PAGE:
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The death of K-pop

18 0 26
Courtesy of Peter Kaminski
By David Tizzard

The Korean ascent to greatness has been steep and fraught with danger, yet it is all the more remarkable for having overcome such obstacles. A people once on the verge of cultural extinction at the hands of a merciless colonial force, held down by military dictators bent on order at the expense of freedom, and constantly seen as unremarkable by a largely orientalist West, have risen to the pinnacle of cultural achievements.

Korean culture has won Oscars, topped the Billboard charts, and been praised and commented on by world leaders, ambassadors, and adoring fans from Bulgaria to Bhutan. And rightly so.

An important driver of this has been K-pop. And for this piece, as before, I will be using K-pop as a term to denote idol music specifically rather than Korean popular music more broadly.

Others are of course welcome to argue over what the term "really" means. But I have observed that among many Koreans, K-pop is often used when talking about groups performing highly-stylized and choreographed music that is predominantly produced and manufactured by companies that control not only the artistic output but also the idols' lives and characters.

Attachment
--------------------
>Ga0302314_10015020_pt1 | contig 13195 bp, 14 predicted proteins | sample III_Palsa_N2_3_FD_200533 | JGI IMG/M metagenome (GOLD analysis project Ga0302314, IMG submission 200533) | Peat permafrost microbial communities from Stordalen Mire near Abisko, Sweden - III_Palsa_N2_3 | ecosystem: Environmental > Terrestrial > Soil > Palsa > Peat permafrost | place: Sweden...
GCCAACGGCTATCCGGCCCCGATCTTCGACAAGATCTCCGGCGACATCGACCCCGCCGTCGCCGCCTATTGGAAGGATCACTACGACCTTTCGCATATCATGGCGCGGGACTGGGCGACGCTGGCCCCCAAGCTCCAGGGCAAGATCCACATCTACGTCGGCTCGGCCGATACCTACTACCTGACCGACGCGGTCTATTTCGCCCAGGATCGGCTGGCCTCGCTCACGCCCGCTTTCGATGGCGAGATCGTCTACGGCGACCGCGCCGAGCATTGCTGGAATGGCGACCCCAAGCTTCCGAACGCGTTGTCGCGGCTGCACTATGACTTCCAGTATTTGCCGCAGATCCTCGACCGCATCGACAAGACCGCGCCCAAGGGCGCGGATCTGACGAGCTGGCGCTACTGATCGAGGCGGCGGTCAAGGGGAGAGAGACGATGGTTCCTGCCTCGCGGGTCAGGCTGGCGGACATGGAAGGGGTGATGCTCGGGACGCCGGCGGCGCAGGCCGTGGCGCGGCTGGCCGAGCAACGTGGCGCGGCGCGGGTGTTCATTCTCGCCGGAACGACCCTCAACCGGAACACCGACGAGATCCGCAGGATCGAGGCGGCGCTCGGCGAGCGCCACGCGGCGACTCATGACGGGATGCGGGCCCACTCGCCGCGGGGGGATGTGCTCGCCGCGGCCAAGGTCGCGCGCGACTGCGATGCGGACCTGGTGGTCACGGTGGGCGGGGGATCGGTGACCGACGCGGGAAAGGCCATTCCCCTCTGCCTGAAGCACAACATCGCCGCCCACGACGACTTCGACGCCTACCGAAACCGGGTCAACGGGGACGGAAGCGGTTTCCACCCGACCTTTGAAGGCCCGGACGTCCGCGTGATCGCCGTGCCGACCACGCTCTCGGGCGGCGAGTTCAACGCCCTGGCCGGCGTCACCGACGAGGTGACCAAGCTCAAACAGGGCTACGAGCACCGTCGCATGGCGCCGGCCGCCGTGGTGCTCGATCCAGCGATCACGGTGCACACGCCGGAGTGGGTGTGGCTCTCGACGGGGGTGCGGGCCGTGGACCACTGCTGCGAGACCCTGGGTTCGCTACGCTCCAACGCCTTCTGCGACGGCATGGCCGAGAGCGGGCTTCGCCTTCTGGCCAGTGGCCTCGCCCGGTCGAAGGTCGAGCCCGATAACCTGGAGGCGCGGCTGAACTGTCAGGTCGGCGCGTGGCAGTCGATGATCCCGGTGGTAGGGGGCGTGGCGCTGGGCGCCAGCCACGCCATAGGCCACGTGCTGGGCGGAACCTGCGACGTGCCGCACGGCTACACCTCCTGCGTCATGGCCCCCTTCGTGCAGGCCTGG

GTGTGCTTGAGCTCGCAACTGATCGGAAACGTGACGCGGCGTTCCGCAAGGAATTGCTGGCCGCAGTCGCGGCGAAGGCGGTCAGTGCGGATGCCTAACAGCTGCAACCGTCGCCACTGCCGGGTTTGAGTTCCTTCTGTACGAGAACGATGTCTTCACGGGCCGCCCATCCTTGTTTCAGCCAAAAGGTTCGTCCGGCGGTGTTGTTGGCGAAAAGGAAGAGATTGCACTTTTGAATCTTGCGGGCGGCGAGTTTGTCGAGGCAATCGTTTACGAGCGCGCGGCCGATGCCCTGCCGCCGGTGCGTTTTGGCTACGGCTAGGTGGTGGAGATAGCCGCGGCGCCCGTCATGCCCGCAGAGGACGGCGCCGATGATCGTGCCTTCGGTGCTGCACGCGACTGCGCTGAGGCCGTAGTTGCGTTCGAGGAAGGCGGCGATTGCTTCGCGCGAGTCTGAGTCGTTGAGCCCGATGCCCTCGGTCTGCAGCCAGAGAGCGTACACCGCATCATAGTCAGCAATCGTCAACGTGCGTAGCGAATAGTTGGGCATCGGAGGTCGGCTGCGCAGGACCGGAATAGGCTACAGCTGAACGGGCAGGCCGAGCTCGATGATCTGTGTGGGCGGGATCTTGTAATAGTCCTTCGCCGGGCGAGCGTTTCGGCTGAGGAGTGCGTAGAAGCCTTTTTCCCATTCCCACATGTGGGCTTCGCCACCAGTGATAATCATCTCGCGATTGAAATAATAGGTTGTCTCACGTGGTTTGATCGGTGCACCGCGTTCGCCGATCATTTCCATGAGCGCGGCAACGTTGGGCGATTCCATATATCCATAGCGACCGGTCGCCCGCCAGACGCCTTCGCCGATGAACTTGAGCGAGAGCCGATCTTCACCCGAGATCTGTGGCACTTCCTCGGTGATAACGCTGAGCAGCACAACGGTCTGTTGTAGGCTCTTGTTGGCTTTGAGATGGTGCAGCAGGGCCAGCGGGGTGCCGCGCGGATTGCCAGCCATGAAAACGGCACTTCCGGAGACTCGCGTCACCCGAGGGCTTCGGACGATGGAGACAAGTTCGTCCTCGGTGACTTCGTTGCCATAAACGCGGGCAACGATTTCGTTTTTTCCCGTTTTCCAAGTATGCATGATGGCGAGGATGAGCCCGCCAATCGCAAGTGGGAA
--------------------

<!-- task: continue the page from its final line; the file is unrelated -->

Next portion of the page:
And none of that is throwing shade. There is also a very high level of performance and quality that is expected when calling something K-pop, and I've come to appreciate it more having taught and researched it for years.

In one sense, it seems to have entered something of a post-modern phase. It's now fully self-conscious of itself as K-pop, and its performers are self-conscious of themselves as idols and personas. Such self-awareness, bringing with it a meta-fiction, self-reflexivity, and intertextuality, seems akin to the western literary developments of the 1960s.

People may write about the authenticity of these perfectly constructed idols, their character, humility and lack of ostentation, social media interactions, and proclivity for individual artistic endeavors, but this seems to simply be a sign that the industry is perfecting techniques that encompass psychology, technology, capitalism, and art. It's immaculately constructed in that way: unrepentant and unapologetic.

Heidi Samuleson has likened it to Warhol's pop art replicas of Marilyn Monroe and the Campbell soup........

© The Korea Times

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